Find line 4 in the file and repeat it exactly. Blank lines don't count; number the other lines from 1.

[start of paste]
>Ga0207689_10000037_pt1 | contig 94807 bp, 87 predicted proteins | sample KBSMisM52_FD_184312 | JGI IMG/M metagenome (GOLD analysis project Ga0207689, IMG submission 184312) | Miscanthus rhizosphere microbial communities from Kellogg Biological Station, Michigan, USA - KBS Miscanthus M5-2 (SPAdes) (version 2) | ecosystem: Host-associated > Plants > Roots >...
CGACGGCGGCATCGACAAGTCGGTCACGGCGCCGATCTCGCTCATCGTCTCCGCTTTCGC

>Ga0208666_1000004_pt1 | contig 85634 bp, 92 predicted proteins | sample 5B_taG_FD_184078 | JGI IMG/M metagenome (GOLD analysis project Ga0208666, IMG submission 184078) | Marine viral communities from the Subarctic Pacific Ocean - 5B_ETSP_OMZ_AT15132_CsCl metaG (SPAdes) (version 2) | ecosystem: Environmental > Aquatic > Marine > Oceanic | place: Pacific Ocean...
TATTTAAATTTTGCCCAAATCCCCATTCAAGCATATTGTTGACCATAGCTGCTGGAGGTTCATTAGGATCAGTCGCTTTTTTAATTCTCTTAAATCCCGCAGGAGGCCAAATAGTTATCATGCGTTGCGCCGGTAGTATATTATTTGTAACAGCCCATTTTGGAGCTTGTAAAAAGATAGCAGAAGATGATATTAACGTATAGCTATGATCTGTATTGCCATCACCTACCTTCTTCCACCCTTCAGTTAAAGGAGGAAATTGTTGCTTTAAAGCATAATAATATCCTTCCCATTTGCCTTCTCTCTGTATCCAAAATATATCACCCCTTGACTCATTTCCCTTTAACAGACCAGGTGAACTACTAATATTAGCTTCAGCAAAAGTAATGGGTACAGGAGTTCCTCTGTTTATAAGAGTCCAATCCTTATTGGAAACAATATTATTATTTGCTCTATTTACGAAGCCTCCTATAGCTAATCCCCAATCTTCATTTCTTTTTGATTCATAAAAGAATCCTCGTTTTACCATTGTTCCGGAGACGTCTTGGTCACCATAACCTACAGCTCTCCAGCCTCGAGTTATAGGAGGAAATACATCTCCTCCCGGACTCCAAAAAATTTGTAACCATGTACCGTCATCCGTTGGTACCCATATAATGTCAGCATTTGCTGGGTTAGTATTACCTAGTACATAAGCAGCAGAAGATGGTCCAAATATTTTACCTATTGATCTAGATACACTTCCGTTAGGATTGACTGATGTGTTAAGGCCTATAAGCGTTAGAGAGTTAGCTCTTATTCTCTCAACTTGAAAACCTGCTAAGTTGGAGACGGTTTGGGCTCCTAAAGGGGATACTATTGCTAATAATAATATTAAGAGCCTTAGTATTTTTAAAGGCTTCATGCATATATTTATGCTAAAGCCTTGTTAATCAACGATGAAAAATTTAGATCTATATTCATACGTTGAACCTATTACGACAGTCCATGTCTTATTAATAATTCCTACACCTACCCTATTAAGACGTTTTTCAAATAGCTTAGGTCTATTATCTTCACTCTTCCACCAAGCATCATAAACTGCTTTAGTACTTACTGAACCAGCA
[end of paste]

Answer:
TATTTAAATTTTGCCCAAATCCCCATTCAAGCATATTGTTGACCATAGCTGCTGGAGGTTCATTAGGATCAGTCGCTTTTTTAATTCTCTTAAATCCCGCAGGAGGCCAAATAGTTATCATGCGTTGCGCCGGTAGTATATTATTTGTAACAGCCCATTTTGGAGCTTGTAAAAAGATAGCAGAAGATGATATTAACGTATAGCTATGATCTGTATTGCCATCACCTACCTTCTTCCACCCTTCAGTTAAAGGAGGAAATTGTTGCTTTAAAGCATAATAATATCCTTCCCATTTGCCTTCTCTCTGTATCCAAAATATATCACCCCTTGACTCATTTCCCTTTAACAGACCAGGTGAACTACTAATATTAGCTTCAGCAAAAGTAATGGGTACAGGAGTTCCTCTGTTTATAAGAGTCCAATCCTTATTGGAAACAATATTATTATTTGCTCTATTTACGAAGCCTCCTATAGCTAATCCCCAATCTTCATTTCTTTTTGATTCATAAAAGAATCCTCGTTTTACCATTGTTCCGGAGACGTCTTGGTCACCATAACCTACAGCTCTCCAGCCTCGAGTTATAGGAGGAAATACATCTCCTCCCGGACTCCAAAAAATTTGTAACCATGTACCGTCATCCGTTGGTACCCATATAATGTCAGCATTTGCTGGGTTAGTATTACCTAGTACATAAGCAGCAGAAGATGGTCCAAATATTTTACCTATTGATCTAGATACACTTCCGTTAGGATTGACTGATGTGTTAAGGCCTATAAGCGTTAGAGAGTTAGCTCTTATTCTCTCAACTTGAAAACCTGCTAAGTTGGAGACGGTTTGGGCTCCTAAAGGGGATACTATTGCTAATAATAATATTAAGAGCCTTAGTATTTTTAAAGGCTTCATGCATATATTTATGCTAAAGCCTTGTTAATCAACGATGAAAAATTTAGATCTATATTCATACGTTGAACCTATTACGACAGTCCATGTCTTATTAATAATTCCTACACCTACCCTATTAAGACGTTTTTCAAATAGCTTAGGTCTATTATCTTCACTCTTCCACCAAGCATCATAAACTGCTTTAGTACTTACTGAACCAGCA